Five Moments That Shaped Capital Theatres

Maybe you were there - or maybe you weren’t born yet - but these five milestones made us who we are today


When the refurbished Festival Theatre opened in 1994 with its iconic glass façade, General Manager Paul Isles set the tone for things to come by producing not one but two major opening galas: The Krankies and the Opera! Meet Me At The Empire was a ribald night of variety starring The Krankies, and Scottish Opera presented a more formal gala with their production of Tristan und Isolde. Since then, we’ve strived to present a mix of high culture, popular entertainment, and everything in between.

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The Festival Theatre Exterior

Edinburgh City Council managed the King’s directly from 1966 until 1998, when we took it on. General Manager and Chief Executive Stephen Barry made the merger happen, but sadly passed away two years later after a battle with cancer. His obituary in The Herald celebrated his work on the King’s, noting, “he bolstered the drama programme with quality work, nurtured the amateur companies, and returned the pantomime to the traditional Scottish format - a family show with Scottish comedians at the helm.” Principles we follow to this day.


We’ve had a lot of queens on our stages but the only time the one and only HRM Queen Elizabeth II made an appearance was for the 2003 Royal Variety Performance, which featured Luciano Pavorotti, Busted, Dame Edna, Gloria Estefan and the Osmond Brothers. Read more about it here.

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King's Theatre interior
4. 2013: THE STUDIO

Part of the initial dream in 1994, a smaller rehearsal and performance space to complement the Festival Theatre finally became a reality in 2013 when we opened The Studio, located directly behind the Festival Theatre with an entrance on Potterrow. Many companies performing at the Festival and King’s rehearse in The Studio, and also provide classes and workshops for the public there. Our programming continues to grow as more and more companies want to present work in this unique and flexible space.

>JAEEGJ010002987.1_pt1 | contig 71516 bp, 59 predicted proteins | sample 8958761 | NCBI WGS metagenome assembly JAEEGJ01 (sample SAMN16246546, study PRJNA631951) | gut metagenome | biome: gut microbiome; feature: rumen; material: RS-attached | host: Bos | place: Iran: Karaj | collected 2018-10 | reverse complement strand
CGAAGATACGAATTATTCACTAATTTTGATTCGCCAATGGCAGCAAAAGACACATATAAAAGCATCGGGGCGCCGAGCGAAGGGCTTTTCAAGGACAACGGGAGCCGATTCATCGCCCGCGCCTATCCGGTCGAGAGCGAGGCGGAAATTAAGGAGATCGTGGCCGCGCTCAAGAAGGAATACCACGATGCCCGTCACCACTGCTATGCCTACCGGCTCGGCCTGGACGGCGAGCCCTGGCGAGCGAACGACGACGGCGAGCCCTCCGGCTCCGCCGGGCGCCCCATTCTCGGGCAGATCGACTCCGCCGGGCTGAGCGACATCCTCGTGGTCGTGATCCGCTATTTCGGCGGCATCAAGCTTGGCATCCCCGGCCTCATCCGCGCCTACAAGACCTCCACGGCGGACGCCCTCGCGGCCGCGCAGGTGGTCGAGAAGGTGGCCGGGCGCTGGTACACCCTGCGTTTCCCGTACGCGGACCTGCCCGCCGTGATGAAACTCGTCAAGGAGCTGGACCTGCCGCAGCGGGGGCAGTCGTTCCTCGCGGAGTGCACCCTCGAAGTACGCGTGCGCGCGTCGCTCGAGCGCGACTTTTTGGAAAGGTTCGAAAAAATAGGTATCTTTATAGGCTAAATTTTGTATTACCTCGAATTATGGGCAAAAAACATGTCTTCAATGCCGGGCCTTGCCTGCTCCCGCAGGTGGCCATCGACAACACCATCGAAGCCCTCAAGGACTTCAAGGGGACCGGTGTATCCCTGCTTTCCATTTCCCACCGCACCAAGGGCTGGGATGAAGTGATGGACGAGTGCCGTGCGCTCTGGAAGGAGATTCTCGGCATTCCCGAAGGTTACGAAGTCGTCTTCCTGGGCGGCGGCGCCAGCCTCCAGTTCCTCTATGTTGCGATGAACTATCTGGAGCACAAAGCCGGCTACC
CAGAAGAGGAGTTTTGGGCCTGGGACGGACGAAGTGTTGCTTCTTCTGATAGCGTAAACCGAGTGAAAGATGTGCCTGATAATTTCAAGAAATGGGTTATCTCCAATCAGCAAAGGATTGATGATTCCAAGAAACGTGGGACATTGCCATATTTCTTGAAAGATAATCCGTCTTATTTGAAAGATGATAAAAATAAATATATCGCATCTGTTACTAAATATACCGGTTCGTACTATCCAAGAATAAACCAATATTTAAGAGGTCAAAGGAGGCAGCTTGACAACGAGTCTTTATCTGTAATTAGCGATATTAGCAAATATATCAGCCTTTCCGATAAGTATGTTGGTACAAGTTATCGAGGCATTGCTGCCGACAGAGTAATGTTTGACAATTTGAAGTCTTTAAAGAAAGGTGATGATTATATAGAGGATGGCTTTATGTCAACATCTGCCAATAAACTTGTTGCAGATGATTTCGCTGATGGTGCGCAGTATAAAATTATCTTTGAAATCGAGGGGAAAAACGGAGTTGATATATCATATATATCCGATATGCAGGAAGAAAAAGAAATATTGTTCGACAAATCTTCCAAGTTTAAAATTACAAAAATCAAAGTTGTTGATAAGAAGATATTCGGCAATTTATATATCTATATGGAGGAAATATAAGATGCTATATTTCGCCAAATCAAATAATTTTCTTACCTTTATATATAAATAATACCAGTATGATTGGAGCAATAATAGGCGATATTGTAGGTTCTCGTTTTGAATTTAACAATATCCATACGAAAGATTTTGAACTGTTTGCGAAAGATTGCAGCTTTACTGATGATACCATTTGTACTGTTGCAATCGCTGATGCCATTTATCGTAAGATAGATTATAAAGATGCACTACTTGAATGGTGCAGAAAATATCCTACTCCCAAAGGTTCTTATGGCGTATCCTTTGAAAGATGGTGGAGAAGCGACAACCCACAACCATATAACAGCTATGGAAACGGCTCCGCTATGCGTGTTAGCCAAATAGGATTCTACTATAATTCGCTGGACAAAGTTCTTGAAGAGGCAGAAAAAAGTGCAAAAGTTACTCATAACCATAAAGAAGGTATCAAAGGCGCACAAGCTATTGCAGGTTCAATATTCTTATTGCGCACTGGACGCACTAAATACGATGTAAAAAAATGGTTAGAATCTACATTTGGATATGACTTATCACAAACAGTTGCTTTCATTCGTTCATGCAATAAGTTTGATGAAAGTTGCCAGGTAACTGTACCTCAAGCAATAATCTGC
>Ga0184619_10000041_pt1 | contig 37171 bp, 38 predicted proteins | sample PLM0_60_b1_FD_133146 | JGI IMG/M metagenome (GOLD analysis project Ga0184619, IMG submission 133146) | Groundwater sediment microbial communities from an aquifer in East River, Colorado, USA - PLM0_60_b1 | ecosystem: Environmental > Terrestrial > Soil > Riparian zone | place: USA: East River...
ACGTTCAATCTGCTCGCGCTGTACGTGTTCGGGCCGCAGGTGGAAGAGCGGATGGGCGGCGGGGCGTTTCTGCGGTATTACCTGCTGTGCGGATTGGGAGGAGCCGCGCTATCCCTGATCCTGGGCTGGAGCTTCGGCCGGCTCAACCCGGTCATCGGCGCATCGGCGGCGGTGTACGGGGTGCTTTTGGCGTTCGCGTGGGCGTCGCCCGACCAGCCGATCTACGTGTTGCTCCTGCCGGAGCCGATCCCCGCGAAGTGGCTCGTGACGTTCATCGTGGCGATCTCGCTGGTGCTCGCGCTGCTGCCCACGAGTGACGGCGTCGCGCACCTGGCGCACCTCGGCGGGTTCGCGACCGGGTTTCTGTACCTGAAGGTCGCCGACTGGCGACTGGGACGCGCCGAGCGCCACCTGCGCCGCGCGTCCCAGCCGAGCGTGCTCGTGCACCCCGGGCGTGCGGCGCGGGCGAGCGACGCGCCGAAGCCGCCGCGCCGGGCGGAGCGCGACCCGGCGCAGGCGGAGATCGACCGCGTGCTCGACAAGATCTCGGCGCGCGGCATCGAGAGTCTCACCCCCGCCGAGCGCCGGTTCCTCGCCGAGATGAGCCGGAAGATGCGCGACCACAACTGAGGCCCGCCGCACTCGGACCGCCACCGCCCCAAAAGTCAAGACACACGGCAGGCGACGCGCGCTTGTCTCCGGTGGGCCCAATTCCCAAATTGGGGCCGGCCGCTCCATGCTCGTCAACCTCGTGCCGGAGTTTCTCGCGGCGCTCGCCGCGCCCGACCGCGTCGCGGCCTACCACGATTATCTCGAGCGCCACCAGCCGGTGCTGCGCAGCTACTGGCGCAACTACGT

With three venues, it became increasingly difficult to say “Festival, King’s and The Studio” and we realised that we never really had a name before! (Our incorporated name was “Festival City Theatres Trust” but that didn’t exactly roll off the tongue.) Chief Executive Duncan Hendry brought it all together by rebranding the organisation as Capital Theatres, which sums up our feeling for these three fabulous venues, the people who work there and the audiences who attend - we think they’re all capital!

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Three Capital Theatres Venues

Even while looking back, we have an eye firmly on the future. The King's Redevelopment Campaign is supported by the City of Edinburgh Council and The National Lottery Heritage Fund.